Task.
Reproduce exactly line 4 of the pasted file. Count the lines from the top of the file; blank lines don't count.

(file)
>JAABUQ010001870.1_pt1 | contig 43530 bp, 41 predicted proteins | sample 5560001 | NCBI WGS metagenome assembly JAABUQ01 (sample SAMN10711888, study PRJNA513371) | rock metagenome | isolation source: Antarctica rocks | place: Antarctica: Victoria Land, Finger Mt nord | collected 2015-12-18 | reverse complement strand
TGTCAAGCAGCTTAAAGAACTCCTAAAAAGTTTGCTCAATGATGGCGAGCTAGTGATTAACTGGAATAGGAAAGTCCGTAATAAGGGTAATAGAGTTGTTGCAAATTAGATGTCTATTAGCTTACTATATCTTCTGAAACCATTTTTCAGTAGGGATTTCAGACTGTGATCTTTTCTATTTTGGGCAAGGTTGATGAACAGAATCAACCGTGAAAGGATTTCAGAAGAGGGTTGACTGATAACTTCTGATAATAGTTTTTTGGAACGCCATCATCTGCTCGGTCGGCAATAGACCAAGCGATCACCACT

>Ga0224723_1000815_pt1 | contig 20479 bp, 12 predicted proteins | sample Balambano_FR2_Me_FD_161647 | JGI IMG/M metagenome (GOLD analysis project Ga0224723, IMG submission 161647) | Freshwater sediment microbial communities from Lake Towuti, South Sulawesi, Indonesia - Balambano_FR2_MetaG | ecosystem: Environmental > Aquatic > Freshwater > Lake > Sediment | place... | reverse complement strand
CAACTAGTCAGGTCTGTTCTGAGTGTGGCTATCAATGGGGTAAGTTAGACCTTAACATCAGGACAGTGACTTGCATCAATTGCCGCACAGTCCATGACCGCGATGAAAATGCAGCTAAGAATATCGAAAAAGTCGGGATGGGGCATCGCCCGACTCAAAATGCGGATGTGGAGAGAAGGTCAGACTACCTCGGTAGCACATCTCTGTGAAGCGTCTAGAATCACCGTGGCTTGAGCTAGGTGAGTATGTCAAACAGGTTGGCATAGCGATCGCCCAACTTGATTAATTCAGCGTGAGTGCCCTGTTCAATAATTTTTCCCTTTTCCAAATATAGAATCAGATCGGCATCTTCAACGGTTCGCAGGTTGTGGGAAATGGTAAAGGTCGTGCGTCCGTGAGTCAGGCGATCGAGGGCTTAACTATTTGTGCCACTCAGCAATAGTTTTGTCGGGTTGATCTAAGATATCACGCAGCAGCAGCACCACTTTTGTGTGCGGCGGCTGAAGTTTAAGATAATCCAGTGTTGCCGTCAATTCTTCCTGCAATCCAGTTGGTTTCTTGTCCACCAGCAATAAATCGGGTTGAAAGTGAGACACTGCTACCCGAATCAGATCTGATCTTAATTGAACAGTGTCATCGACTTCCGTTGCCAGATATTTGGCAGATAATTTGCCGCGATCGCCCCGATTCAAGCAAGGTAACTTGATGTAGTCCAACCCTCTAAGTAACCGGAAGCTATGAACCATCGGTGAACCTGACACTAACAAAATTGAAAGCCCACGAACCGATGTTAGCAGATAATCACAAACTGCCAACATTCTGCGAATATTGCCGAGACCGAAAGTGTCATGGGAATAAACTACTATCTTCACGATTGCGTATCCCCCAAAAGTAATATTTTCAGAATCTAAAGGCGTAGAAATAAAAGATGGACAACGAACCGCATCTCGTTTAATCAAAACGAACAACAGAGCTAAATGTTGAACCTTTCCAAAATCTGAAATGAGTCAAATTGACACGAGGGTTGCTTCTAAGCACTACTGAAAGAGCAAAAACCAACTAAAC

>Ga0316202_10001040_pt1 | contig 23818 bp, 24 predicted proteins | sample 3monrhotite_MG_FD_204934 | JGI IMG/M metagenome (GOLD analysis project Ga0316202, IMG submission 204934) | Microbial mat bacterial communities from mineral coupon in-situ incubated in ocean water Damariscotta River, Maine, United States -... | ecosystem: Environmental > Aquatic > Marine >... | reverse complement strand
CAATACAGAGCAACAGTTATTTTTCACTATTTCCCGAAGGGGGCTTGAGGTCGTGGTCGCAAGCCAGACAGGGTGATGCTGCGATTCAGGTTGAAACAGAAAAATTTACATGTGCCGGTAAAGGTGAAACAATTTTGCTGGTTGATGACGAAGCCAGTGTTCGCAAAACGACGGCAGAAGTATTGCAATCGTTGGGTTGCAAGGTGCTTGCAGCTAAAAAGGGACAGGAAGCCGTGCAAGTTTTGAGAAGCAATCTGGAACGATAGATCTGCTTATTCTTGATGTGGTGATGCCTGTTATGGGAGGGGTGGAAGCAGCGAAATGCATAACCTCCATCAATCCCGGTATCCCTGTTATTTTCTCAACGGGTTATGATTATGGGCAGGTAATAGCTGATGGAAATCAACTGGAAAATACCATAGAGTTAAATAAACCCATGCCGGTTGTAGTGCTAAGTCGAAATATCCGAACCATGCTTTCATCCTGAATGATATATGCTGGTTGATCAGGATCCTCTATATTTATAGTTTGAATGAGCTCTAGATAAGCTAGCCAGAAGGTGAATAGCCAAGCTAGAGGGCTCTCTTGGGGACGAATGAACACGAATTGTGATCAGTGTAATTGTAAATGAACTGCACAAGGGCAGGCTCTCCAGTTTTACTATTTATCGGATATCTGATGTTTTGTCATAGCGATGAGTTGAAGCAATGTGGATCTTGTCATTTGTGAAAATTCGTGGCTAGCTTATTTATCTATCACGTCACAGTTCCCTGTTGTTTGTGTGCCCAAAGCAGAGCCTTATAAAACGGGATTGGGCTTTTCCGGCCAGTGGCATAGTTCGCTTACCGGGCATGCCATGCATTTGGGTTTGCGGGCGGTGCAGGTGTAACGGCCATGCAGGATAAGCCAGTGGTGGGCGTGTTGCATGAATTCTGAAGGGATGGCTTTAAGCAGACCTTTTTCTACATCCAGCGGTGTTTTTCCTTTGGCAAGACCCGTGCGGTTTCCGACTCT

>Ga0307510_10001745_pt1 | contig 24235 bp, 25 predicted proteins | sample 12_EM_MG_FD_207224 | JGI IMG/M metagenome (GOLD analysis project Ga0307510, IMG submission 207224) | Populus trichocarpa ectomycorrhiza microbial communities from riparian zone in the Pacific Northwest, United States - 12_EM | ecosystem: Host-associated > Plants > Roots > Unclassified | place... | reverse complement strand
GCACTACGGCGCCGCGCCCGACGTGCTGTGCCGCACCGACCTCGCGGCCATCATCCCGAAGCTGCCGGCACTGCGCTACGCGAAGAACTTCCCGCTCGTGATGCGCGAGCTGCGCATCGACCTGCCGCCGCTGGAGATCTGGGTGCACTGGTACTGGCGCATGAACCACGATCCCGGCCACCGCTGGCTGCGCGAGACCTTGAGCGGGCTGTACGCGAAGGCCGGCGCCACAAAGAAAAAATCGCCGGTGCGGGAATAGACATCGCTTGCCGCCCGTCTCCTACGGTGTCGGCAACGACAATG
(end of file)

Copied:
CAACTAGTCAGGTCTGTTCTGAGTGTGGCTATCAATGGGGTAAGTTAGACCTTAACATCAGGACAGTGACTTGCATCAATTGCCGCACAGTCCATGACCGCGATGAAAATGCAGCTAAGAATATCGAAAAAGTCGGGATGGGGCATCGCCCGACTCAAAATGCGGATGTGGAGAGAAGGTCAGACTACCTCGGTAGCACATCTCTGTGAAGCGTCTAGAATCACCGTGGCTTGAGCTAGGTGAGTATGTCAAACAGGTTGGCATAGCGATCGCCCAACTTGATTAATTCAGCGTGAGTGCCCTGTTCAATAATTTTTCCCTTTTCCAAATATAGAATCAGATCGGCATCTTCAACGGTTCGCAGGTTGTGGGAAATGGTAAAGGTCGTGCGTCCGTGAGTCAGGCGATCGAGGGCTTAACTATTTGTGCCACTCAGCAATAGTTTTGTCGGGTTGATCTAAGATATCACGCAGCAGCAGCACCACTTTTGTGTGCGGCGGCTGAAGTTTAAGATAATCCAGTGTTGCCGTCAATTCTTCCTGCAATCCAGTTGGTTTCTTGTCCACCAGCAATAAATCGGGTTGAAAGTGAGACACTGCTACCCGAATCAGATCTGATCTTAATTGAACAGTGTCATCGACTTCCGTTGCCAGATATTTGGCAGATAATTTGCCGCGATCGCCCCGATTCAAGCAAGGTAACTTGATGTAGTCCAACCCTCTAAGTAACCGGAAGCTATGAACCATCGGTGAACCTGACACTAACAAAATTGAAAGCCCACGAACCGATGTTAGCAGATAATCACAAACTGCCAACATTCTGCGAATATTGCCGAGACCGAAAGTGTCATGGGAATAAACTACTATCTTCACGATTGCGTATCCCCCAAAAGTAATATTTTCAGAATCTAAAGGCGTAGAAATAAAAGATGGACAACGAACCGCATCTCGTTTAATCAAAACGAACAACAGAGCTAAATGTTGAACCTTTCCAAAATCTGAAATGAGTCAAATTGACACGAGGGTTGCTTCTAAGCACTACTGAAAGAGCAAAAACCAACTAAAC